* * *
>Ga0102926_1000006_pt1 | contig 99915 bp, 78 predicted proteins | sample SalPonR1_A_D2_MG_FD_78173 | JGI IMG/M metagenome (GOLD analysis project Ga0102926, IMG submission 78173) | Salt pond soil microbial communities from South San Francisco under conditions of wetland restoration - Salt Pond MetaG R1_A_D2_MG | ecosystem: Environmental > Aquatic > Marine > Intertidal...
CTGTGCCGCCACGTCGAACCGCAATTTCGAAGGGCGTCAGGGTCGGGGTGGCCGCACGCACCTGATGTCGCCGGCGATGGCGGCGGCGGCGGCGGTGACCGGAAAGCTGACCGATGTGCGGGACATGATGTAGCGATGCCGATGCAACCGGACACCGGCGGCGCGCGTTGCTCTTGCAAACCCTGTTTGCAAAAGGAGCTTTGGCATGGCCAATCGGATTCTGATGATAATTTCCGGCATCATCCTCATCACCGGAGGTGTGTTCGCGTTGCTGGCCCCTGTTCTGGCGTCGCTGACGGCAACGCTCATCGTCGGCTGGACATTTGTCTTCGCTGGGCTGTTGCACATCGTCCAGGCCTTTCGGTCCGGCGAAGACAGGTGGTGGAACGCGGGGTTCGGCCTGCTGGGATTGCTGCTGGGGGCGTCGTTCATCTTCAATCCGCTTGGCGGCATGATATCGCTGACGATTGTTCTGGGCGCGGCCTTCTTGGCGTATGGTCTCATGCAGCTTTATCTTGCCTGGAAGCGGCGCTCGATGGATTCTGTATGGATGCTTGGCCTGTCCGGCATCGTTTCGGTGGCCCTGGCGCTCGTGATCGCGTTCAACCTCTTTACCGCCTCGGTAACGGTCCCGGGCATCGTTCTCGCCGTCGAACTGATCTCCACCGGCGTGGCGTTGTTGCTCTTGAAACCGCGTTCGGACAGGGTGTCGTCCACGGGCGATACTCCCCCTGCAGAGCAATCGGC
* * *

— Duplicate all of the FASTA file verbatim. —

>Ga0102926_1000006_pt1 | contig 99915 bp, 78 predicted proteins | sample SalPonR1_A_D2_MG_FD_78173 | JGI IMG/M metagenome (GOLD analysis project Ga0102926, IMG submission 78173) | Salt pond soil microbial communities from South San Francisco under conditions of wetland restoration - Salt Pond MetaG R1_A_D2_MG | ecosystem: Environmental > Aquatic > Marine > Intertidal...
CTGTGCCGCCACGTCGAACCGCAATTTCGAAGGGCGTCAGGGTCGGGGTGGCCGCACGCACCTGATGTCGCCGGCGATGGCGGCGGCGGCGGCGGTGACCGGAAAGCTGACCGATGTGCGGGACATGATGTAGCGATGCCGATGCAACCGGACACCGGCGGCGCGCGTTGCTCTTGCAAACCCTGTTTGCAAAAGGAGCTTTGGCATGGCCAATCGGATTCTGATGATAATTTCCGGCATCATCCTCATCACCGGAGGTGTGTTCGCGTTGCTGGCCCCTGTTCTGGCGTCGCTGACGGCAACGCTCATCGTCGGCTGGACATTTGTCTTCGCTGGGCTGTTGCACATCGTCCAGGCCTTTCGGTCCGGCGAAGACAGGTGGTGGAACGCGGGGTTCGGCCTGCTGGGATTGCTGCTGGGGGCGTCGTTCATCTTCAATCCGCTTGGCGGCATGATATCGCTGACGATTGTTCTGGGCGCGGCCTTCTTGGCGTATGGTCTCATGCAGCTTTATCTTGCCTGGAAGCGGCGCTCGATGGATTCTGTATGGATGCTTGGCCTGTCCGGCATCGTTTCGGTGGCCCTGGCGCTCGTGATCGCGTTCAACCTCTTTACCGCCTCGGTAACGGTCCCGGGCATCGTTCTCGCCGTCGAACTGATCTCCACCGGCGTGGCGTTGTTGCTCTTGAAACCGCGTTCGGACAGGGTGTCGTCCACGGGCGATACTCCCCCTGCAGAGCAATCGGC